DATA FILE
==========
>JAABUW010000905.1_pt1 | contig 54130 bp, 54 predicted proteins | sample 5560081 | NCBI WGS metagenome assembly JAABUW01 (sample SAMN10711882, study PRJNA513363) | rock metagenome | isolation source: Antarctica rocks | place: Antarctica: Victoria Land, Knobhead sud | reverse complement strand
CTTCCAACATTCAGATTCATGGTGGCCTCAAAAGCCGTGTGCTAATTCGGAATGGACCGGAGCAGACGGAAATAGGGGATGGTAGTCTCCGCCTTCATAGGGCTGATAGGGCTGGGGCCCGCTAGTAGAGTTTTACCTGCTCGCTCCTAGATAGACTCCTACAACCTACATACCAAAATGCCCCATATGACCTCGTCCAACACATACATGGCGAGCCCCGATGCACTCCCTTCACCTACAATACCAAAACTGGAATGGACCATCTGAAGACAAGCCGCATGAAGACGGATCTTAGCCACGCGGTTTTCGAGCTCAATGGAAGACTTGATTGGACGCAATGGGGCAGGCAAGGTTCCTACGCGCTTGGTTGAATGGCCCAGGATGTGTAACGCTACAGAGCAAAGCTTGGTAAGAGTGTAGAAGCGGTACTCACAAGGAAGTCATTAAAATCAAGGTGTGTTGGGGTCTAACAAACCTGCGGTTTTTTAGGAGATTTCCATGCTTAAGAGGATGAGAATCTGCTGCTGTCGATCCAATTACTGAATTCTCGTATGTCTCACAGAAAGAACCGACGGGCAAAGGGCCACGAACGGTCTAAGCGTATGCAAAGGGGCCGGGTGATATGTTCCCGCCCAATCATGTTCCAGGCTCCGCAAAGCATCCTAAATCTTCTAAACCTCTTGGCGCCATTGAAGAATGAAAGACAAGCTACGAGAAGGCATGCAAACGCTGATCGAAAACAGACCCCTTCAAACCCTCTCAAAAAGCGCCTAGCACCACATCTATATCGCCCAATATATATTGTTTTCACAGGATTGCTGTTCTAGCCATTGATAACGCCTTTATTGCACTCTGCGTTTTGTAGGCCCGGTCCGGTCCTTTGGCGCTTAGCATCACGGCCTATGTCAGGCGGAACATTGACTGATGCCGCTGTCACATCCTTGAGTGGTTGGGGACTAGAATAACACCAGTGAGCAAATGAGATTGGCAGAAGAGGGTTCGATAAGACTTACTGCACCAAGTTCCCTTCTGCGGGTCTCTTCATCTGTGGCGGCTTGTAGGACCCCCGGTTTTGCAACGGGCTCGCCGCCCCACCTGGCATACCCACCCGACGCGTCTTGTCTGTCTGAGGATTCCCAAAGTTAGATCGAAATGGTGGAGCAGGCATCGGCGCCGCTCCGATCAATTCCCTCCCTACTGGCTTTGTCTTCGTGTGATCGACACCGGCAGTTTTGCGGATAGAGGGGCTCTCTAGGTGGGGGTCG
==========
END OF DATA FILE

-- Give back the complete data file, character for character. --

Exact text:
>JAABUW010000905.1_pt1 | contig 54130 bp, 54 predicted proteins | sample 5560081 | NCBI WGS metagenome assembly JAABUW01 (sample SAMN10711882, study PRJNA513363) | rock metagenome | isolation source: Antarctica rocks | place: Antarctica: Victoria Land, Knobhead sud | reverse complement strand
CTTCCAACATTCAGATTCATGGTGGCCTCAAAAGCCGTGTGCTAATTCGGAATGGACCGGAGCAGACGGAAATAGGGGATGGTAGTCTCCGCCTTCATAGGGCTGATAGGGCTGGGGCCCGCTAGTAGAGTTTTACCTGCTCGCTCCTAGATAGACTCCTACAACCTACATACCAAAATGCCCCATATGACCTCGTCCAACACATACATGGCGAGCCCCGATGCACTCCCTTCACCTACAATACCAAAACTGGAATGGACCATCTGAAGACAAGCCGCATGAAGACGGATCTTAGCCACGCGGTTTTCGAGCTCAATGGAAGACTTGATTGGACGCAATGGGGCAGGCAAGGTTCCTACGCGCTTGGTTGAATGGCCCAGGATGTGTAACGCTACAGAGCAAAGCTTGGTAAGAGTGTAGAAGCGGTACTCACAAGGAAGTCATTAAAATCAAGGTGTGTTGGGGTCTAACAAACCTGCGGTTTTTTAGGAGATTTCCATGCTTAAGAGGATGAGAATCTGCTGCTGTCGATCCAATTACTGAATTCTCGTATGTCTCACAGAAAGAACCGACGGGCAAAGGGCCACGAACGGTCTAAGCGTATGCAAAGGGGCCGGGTGATATGTTCCCGCCCAATCATGTTCCAGGCTCCGCAAAGCATCCTAAATCTTCTAAACCTCTTGGCGCCATTGAAGAATGAAAGACAAGCTACGAGAAGGCATGCAAACGCTGATCGAAAACAGACCCCTTCAAACCCTCTCAAAAAGCGCCTAGCACCACATCTATATCGCCCAATATATATTGTTTTCACAGGATTGCTGTTCTAGCCATTGATAACGCCTTTATTGCACTCTGCGTTTTGTAGGCCCGGTCCGGTCCTTTGGCGCTTAGCATCACGGCCTATGTCAGGCGGAACATTGACTGATGCCGCTGTCACATCCTTGAGTGGTTGGGGACTAGAATAACACCAGTGAGCAAATGAGATTGGCAGAAGAGGGTTCGATAAGACTTACTGCACCAAGTTCCCTTCTGCGGGTCTCTTCATCTGTGGCGGCTTGTAGGACCCCCGGTTTTGCAACGGGCTCGCCGCCCCACCTGGCATACCCACCCGACGCGTCTTGTCTGTCTGAGGATTCCCAAAGTTAGATCGAAATGGTGGAGCAGGCATCGGCGCCGCTCCGATCAATTCCCTCCCTACTGGCTTTGTCTTCGTGTGATCGACACCGGCAGTTTTGCGGATAGAGGGGCTCTCTAGGTGGGGGTCG